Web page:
Note that there is also a long-term rental campground with similar restrictions and a minimum stay of 31 consecutive days. It’s important to keep in mind that the same property cannot offer both long-term and short-term camping.
Glamping (Resort Style Campgrounds)
Similar to campgrounds, resort style campgrounds can be allowed with a special use permit in all zones (again, this will require Planning and Zoning and Board of County Commissioners approval) with the exception of the RN-5 Rural Neighborhood zone and the areas of impact.
The regulations for resort campgrounds (aka glamping with tipi’s, yurts, cabins or tiny homes) you have similar restrictions to campgrounds with these highlights:
1) “Units” to be 500 ft or smaller.
2) Minimum lot size to be 40 acres.
3) A maximum of 10 units or less.
4) All facilities, platforms, structures and wastewater treatment shall be provided and comply with state and local building code requirements and East Idaho Public Health requirements.
Daycares are allowed in all zones except the industrial zones with a special use permit which again requires Planning & Zoning and Board of County Commissioners approval. They do have obvious regulations for health and safety. Home daycares are allowed on a limited use basis which would not require the aforementioned approvals, but do have some regulation.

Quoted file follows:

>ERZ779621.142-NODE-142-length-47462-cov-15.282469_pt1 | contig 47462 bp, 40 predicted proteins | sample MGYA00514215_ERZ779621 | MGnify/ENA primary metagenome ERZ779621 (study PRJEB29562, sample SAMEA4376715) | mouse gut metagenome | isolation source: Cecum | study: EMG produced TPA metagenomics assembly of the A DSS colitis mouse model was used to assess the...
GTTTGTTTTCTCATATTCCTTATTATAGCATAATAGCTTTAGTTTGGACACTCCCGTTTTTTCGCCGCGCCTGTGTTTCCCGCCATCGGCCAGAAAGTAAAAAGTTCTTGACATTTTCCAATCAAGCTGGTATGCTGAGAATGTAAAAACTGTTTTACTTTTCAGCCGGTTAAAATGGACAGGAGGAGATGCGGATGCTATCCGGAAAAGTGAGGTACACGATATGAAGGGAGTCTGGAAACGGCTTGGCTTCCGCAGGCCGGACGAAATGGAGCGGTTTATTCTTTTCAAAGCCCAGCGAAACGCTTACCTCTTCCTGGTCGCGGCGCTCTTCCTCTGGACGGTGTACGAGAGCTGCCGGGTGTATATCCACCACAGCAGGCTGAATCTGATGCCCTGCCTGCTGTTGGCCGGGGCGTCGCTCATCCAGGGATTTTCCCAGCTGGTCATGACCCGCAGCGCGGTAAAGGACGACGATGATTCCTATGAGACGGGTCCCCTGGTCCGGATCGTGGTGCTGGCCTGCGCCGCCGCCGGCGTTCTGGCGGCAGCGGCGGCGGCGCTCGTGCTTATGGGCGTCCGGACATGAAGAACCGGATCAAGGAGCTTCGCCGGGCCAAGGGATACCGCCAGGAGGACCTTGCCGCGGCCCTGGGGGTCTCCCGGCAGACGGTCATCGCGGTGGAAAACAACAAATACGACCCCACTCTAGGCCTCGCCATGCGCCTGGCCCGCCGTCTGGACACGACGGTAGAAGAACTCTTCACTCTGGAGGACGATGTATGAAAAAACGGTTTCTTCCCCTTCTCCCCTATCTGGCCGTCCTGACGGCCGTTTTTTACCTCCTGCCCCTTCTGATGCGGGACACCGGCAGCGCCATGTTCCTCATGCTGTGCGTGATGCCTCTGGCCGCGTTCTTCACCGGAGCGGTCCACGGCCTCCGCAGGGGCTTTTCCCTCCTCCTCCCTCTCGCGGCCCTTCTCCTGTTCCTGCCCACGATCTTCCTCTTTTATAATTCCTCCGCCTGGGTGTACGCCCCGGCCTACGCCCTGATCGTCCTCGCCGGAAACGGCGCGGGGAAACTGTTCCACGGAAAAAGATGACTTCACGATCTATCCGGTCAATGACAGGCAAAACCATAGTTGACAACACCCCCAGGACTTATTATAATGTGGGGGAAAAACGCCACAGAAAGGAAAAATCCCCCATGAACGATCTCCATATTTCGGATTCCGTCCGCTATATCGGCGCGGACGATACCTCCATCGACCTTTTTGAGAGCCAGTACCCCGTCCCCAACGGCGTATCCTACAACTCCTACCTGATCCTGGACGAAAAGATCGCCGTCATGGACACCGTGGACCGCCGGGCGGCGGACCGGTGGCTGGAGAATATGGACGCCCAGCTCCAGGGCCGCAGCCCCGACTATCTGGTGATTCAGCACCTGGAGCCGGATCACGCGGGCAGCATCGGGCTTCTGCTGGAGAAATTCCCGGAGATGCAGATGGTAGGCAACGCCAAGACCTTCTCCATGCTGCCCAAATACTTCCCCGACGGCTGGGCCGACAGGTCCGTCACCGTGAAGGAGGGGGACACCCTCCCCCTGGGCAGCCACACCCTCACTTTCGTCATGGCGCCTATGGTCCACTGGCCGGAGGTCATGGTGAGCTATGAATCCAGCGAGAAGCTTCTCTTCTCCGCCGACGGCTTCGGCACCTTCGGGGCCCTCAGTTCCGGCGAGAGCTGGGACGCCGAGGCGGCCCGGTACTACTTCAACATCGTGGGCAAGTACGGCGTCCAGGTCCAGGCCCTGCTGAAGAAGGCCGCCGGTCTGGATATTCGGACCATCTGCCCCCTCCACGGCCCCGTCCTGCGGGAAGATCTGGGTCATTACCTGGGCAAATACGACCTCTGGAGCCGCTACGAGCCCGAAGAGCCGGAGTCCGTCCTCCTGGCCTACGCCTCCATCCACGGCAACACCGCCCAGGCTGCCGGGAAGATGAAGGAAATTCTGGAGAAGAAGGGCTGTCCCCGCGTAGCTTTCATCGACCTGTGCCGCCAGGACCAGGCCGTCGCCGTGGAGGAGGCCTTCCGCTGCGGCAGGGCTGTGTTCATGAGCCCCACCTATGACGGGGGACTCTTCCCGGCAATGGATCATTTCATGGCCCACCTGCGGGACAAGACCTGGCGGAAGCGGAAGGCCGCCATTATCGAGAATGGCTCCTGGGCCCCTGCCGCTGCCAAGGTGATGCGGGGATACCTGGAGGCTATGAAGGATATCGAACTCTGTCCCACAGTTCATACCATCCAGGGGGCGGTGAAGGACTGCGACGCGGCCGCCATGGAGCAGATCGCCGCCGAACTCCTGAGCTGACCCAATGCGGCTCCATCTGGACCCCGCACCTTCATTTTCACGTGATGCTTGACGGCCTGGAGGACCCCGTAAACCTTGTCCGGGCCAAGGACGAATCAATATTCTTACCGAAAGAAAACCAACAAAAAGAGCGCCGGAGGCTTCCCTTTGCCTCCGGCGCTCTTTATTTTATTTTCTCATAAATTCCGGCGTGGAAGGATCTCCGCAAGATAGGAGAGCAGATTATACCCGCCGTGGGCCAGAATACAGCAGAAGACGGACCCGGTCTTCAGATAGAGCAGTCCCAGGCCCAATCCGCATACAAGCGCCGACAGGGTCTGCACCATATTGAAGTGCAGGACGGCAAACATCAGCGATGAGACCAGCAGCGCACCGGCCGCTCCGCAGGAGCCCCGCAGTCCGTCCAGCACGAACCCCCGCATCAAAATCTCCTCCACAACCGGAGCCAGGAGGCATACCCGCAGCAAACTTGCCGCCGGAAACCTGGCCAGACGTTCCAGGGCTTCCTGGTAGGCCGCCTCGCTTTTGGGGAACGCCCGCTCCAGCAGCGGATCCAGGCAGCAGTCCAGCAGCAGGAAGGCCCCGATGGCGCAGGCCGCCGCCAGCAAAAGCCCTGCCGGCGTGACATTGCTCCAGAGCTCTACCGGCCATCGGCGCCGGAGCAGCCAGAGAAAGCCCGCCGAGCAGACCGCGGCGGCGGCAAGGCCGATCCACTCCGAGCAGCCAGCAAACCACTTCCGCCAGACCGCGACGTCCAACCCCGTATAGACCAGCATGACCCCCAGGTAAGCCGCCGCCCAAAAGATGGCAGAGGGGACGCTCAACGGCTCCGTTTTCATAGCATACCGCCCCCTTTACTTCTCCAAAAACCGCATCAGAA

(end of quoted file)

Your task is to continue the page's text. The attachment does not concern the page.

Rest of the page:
INDUSTRIAL/RESEARCH ZONE USES
The industrial zone is suitable for business oriented uses with uses such as outdoor storage, vehicle service and repair, distribution, warehouse and other similar uses permitted, and a variety of other uses (usually not otherwise permitted) allowed on a limited or special use basis.
While standalone dwellings are not permitted in the industrial zones, attached accessory dwelling units are allowed with limitations, and short-term rentals are not allowed.
USE TABLE SUMMARY
Below is a “Use Table” with various categories and specified uses. You can refer to the zoning map overview in Part I, here.
The use table establishes allowed uses by zone district. No building or lot may be used except for
a purpose allowed in the district in which it is located.
3-2-1 Use Table Key
A. Permitted Use (P)
Indicates a use that is allowed or permitted by right in the respective district. The use is also
subject to all other applicable requirements of the LDC.
B. Limited Use (L)
Indicates a use that is allowed in the respective district, by Planning Administrator approval per
Section 4-1-3 herein, subject to specific use and dimensional standards. The locations of the
relevant use standards are found in the definitions in Sections 3-3 to 3-8-10. The use is also
subject to all other applicable requirements of the LDC.
C. Special Use (S)
Indicates a use that may be allowed in the respective district only after recommendation by the
PZC and approval by the BoCC as set forth in Chapter 4. Special uses are subject to all other
applicable requirements of the LDC, including any applicable use standards, except where the
use standards are expressly modified as part of the approval process.
D. Uses Not Permitted (–)
Indicates that a use that is not allowed in the respective district.